When the developers of the popular OpenSignal Android app analyzed some of the data they’d gathered from their users, they were in for a surprise. They realized that the temperature sensors meant to keep the phones’ batteries from overheating could be used to predict the weather outside. The app doesn’t work on an individual level, instead it gathers data from a large number of users to estimate daily temperatures within 1.5 degrees Celsius.
Using data from phones in London, Los Angeles, Paris, Mexico City, Moscow, Rome, and Buenos Aires, they were able to estimate daily average temperatures in each area within 1.5 degrees Celsius. Their new app, WeatherSignal, takes greater advantage of this technology.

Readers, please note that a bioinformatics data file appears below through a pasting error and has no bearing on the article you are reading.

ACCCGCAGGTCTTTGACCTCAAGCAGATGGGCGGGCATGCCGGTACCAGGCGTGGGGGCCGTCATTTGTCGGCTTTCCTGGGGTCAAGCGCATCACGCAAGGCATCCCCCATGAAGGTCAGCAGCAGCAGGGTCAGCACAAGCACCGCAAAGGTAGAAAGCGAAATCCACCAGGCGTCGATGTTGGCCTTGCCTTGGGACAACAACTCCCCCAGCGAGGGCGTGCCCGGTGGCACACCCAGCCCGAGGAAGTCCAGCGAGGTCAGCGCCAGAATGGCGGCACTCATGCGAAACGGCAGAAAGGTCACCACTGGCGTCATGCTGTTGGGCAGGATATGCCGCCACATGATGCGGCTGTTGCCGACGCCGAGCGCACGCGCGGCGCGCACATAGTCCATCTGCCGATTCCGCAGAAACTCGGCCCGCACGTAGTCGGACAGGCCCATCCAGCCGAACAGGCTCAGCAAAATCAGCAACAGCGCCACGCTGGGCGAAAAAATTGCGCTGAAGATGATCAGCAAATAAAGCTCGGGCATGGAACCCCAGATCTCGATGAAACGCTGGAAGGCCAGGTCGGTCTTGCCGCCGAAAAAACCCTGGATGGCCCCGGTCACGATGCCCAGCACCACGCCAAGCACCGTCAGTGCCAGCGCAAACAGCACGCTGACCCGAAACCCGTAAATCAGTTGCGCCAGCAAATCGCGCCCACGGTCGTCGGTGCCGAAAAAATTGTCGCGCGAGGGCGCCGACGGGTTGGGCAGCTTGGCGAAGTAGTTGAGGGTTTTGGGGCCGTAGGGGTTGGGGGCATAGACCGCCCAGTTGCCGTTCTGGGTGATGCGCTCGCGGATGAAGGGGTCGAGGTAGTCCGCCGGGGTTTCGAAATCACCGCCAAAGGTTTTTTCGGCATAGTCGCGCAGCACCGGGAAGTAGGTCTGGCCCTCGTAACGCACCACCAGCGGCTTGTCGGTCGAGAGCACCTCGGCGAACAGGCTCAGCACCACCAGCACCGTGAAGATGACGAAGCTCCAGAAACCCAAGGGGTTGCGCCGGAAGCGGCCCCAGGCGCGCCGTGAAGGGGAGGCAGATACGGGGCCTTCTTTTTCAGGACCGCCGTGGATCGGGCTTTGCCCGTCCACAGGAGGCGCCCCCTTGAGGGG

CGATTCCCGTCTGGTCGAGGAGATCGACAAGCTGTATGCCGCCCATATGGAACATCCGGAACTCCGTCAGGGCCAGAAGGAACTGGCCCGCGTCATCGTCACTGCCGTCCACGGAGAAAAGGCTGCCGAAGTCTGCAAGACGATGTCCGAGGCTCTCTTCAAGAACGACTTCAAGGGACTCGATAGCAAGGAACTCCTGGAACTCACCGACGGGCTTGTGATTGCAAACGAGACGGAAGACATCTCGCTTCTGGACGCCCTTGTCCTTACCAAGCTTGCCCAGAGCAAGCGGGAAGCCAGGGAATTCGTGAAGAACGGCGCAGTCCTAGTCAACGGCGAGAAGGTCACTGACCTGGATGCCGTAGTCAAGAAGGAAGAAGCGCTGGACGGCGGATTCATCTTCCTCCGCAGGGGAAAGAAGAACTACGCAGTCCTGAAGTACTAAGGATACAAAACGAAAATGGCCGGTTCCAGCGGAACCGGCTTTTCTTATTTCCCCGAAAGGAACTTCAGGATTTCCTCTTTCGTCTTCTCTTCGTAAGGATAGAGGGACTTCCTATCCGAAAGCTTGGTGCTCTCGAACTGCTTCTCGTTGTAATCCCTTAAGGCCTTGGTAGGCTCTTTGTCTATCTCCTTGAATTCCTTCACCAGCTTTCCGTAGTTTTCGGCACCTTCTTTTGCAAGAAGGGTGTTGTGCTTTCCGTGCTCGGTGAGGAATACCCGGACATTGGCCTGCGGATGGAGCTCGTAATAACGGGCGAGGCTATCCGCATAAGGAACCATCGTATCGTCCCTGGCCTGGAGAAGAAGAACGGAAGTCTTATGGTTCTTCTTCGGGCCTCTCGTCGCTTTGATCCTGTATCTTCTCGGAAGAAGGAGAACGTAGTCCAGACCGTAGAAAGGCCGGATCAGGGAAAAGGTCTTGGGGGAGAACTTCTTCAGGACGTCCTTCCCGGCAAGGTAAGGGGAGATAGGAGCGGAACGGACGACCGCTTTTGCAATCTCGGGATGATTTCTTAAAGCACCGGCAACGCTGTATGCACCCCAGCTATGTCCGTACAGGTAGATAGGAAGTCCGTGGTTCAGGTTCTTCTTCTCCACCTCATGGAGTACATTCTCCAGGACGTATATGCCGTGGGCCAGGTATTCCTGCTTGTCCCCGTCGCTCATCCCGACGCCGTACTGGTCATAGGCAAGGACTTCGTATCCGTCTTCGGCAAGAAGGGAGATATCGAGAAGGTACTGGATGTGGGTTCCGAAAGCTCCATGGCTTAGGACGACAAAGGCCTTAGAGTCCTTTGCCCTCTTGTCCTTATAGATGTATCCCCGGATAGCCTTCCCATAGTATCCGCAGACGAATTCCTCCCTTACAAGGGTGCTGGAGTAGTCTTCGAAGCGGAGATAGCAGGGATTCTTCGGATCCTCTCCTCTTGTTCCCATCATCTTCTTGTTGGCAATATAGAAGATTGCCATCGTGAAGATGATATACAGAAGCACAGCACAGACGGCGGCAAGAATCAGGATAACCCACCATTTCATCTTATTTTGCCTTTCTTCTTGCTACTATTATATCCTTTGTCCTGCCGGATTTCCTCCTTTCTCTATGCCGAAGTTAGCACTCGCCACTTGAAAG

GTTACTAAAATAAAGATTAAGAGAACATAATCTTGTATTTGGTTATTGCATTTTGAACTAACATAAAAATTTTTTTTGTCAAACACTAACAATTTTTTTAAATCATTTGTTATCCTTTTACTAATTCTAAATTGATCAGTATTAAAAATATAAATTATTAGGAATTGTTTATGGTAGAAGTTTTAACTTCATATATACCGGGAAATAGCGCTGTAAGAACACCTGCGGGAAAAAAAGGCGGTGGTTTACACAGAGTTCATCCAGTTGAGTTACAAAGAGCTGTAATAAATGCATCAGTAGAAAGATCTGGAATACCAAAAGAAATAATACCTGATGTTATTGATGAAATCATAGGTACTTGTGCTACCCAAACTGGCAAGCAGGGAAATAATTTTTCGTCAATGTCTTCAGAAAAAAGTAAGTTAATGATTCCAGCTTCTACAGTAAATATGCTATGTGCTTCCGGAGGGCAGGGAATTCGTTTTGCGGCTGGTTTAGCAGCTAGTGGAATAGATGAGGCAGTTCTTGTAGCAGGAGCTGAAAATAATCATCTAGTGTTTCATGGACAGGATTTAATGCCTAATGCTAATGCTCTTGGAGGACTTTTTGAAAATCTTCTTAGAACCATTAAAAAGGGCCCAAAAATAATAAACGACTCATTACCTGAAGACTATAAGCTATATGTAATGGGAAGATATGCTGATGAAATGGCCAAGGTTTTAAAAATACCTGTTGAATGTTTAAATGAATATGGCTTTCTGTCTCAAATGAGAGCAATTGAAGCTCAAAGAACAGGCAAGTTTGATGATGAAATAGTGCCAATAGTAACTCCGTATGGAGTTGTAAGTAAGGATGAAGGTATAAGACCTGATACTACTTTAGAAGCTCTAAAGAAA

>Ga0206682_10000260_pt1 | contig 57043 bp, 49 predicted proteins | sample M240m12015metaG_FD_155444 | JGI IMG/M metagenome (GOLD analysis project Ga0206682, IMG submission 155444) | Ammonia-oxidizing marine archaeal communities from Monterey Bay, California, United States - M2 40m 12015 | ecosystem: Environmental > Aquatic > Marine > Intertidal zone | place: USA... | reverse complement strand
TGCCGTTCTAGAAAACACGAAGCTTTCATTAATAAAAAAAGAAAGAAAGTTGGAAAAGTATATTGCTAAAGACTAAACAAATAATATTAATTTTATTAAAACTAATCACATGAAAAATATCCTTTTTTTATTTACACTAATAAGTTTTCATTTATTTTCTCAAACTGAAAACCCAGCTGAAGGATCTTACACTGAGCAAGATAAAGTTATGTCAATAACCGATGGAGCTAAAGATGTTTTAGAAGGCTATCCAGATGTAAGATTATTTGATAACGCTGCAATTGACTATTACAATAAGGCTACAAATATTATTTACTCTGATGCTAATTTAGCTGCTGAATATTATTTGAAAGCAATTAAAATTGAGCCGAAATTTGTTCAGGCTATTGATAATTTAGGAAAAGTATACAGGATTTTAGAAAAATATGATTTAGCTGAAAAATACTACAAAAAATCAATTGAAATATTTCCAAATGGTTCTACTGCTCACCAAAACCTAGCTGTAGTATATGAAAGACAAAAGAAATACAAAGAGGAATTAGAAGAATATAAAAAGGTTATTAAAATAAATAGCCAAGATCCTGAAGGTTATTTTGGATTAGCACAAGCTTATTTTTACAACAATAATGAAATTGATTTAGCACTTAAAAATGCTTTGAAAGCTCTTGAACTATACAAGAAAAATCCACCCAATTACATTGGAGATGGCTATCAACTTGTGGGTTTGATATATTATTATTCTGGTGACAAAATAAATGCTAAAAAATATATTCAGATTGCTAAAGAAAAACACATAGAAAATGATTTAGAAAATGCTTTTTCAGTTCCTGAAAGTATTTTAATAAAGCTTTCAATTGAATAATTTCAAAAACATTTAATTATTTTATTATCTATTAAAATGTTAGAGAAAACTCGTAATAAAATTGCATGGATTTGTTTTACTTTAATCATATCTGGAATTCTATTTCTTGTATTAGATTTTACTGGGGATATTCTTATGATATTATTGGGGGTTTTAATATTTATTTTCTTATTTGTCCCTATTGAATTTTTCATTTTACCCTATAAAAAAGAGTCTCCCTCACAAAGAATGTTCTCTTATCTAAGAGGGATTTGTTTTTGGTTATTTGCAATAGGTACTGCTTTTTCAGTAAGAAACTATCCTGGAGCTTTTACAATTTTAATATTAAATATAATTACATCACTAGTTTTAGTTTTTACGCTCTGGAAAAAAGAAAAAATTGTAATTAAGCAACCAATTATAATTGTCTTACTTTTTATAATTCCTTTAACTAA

WeatherSignal is not accurate on an individual level. It takes a large number of users in a given area to account for the various temperatures and conditions different phones may be exposed to — air conditioned rooms or hot cars, for example. But when enough people send data through the app, clear weather trends start to emerge.
The American Geophysical Union believes this technology could revolutionize how weather predictions are made, allowing for much more accurate and timely information — tailored within a city block of the user. It could be especially helpful for people living farther away from their local weather station, who may not be getting the most accurate weather data available.